Can Caregiving Lead to PTSD?

Q. I was a caregiver for my father-in-law two decades ago, and I experienced a terrible scare. I took him into my home when he developed fronto-temporal dementia and he lived with my family. He would get angry at me a lot and sometimes even violent, and it terrified me to be around him. I did my best to care for him, but the truth is that I was stressed beyond measure, and should’ve gotten him skilled care instead of completely shouldering the burden myself, not sleeping, losing my friends, and not being there for my own children (who were young at the time).

Now, I am a caregiver once again, for my husband who is in the beginning stages of Alzheimer’s, but I still get very anxious and traumatized when I look back to the time I was caregiving for his dad. I think that my anxiety is beyond normal, as I still experience physical reactions, such as increased heart rate and rapid breathing just by thinking about it. Even certain sounds or smells make me anxious and I have distressing dreams and flashbacks of his angry tirades often. My symptoms sound like PTSD, from what I have read. But, I’m curious — is it actually possible for caregivers to develop PTSD? I made an appointment with a therapist, and hopefully that will help. I want to be there for my husband in his time of need also. Do you have any suggestions for people like me, so I can be the best caregiver I can be and to lessen my stress as much as I can? Thanks!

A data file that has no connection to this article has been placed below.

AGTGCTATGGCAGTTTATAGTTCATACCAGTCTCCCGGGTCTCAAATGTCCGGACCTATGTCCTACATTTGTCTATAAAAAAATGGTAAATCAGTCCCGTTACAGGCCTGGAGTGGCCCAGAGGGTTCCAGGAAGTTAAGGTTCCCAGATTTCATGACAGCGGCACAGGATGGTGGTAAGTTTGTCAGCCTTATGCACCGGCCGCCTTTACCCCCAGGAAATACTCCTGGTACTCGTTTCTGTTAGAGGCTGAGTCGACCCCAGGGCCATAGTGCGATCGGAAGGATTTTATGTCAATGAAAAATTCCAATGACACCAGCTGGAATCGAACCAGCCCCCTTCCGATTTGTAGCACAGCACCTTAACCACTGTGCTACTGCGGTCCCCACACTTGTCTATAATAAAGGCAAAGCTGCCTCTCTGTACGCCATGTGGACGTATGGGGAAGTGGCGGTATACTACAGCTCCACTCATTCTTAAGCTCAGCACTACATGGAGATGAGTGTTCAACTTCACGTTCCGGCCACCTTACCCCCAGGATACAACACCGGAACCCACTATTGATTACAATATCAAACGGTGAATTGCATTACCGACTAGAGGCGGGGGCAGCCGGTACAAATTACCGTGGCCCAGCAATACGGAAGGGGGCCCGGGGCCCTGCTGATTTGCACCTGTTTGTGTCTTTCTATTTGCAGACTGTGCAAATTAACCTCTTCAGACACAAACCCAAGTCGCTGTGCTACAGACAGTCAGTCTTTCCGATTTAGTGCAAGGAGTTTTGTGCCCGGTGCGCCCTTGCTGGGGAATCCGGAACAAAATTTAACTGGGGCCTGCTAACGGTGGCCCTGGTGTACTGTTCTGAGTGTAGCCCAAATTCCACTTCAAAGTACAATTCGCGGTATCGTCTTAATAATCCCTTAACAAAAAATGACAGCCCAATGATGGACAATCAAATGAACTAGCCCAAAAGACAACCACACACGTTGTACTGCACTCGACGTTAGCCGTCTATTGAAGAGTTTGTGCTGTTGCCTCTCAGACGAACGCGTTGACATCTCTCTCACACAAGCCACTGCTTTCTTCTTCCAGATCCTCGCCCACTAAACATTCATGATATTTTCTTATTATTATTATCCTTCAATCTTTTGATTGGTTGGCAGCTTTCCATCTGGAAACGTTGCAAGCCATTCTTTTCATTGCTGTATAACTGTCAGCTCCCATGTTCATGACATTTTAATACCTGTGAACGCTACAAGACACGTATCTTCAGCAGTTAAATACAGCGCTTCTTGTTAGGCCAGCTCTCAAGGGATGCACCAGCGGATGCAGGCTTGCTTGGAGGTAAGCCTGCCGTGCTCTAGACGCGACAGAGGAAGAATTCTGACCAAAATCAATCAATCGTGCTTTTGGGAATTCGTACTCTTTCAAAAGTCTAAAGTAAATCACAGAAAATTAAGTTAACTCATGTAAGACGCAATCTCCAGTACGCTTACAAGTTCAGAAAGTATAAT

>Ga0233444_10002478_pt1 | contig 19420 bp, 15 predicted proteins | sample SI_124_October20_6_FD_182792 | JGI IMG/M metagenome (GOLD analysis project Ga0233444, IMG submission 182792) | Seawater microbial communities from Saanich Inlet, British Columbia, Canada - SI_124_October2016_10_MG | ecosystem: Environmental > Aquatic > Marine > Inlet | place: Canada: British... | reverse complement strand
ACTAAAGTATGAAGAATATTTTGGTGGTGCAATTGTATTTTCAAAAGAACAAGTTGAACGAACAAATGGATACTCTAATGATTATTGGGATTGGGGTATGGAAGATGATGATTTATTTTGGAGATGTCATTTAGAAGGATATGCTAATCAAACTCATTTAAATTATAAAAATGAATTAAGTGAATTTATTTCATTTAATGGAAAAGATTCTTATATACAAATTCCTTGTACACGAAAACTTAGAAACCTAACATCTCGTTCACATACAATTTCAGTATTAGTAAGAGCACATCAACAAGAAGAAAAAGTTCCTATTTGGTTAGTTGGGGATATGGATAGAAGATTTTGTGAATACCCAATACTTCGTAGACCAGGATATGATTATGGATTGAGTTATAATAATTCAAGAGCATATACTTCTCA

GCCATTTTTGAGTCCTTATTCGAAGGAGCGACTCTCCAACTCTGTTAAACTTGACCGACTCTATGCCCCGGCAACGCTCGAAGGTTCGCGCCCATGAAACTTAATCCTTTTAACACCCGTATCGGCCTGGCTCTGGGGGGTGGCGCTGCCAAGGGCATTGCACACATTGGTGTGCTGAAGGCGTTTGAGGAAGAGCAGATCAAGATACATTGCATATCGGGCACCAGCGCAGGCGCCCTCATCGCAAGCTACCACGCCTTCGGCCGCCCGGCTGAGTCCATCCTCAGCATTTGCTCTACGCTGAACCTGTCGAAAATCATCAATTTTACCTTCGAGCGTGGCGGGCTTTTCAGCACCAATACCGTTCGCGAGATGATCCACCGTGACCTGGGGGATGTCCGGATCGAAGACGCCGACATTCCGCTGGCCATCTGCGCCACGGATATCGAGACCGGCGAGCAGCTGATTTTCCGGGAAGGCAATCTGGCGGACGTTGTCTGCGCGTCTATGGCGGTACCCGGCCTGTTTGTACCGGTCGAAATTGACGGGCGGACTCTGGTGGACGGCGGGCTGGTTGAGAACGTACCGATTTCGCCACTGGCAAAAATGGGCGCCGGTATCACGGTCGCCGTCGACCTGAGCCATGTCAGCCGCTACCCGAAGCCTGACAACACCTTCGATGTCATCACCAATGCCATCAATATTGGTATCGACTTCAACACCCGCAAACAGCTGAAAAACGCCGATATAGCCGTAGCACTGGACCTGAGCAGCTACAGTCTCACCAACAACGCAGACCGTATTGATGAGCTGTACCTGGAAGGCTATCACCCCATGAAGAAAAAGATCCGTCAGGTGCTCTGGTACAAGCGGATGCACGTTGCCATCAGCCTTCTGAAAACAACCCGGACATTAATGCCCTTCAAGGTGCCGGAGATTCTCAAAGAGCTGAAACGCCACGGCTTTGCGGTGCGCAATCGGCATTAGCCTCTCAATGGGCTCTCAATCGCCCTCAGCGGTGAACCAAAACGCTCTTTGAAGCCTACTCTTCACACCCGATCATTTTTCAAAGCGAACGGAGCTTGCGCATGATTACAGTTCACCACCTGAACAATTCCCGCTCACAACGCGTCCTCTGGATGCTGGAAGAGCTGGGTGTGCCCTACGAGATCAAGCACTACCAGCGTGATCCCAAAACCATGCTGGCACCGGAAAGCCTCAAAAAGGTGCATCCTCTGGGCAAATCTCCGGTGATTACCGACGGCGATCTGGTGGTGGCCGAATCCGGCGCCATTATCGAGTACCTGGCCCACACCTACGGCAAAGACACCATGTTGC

A. Being a caregiver is arguably one of the most stressful life events, sometimes even after it is over. Caregiving is so much a part of our lives that it can determine your career path, your friendships, your income, your mental state, your health, your ability to think clearly, and your ability to care for yourself.

You mentioned that you are experiencing severe stress, with symptoms similar to PTSD from caregiving for an angry and violent relative. I recently read an article about Barry Jacobs, a clinical psychologist and author of “The Emotional Survival Guide for Caregivers,” who often sees caregivers who struggle with intrusive thoughts and memories months and even years after a loved one has died. According to Jacobs, “[m]any people find themselves unable to stop thinking about the suffering they witnessed, which is so powerfully seared into their brains that they cannot push it away.”

Flashbacks ARE a symptom of post-traumatic stress disorder, along with feelings of numbness, anxiety, guilt, dread, depression, irritability, apathy, tension, and more. Though one symptom or several do not prove that such a condition exists — that’s up to an expert to determine — these issues are a “very common problem for caregivers,” Dr. Jacobs said.
Dolores Gallagher-Thompson, a professor of psychiatry at the Stanford University School of Medicine who treats many caregivers, said there was little evidence that caregiving on its own caused post-traumatic stress. But if someone is vulnerable for another reason — perhaps a tragedy experienced earlier in life — this kind of response might be activated.

Restoring Balance in Your Life

It is wise that you are getting therapy and help for the emotions that linger from your father-in-law. Now, you should do what you can to care for yourself, as well as for your husband.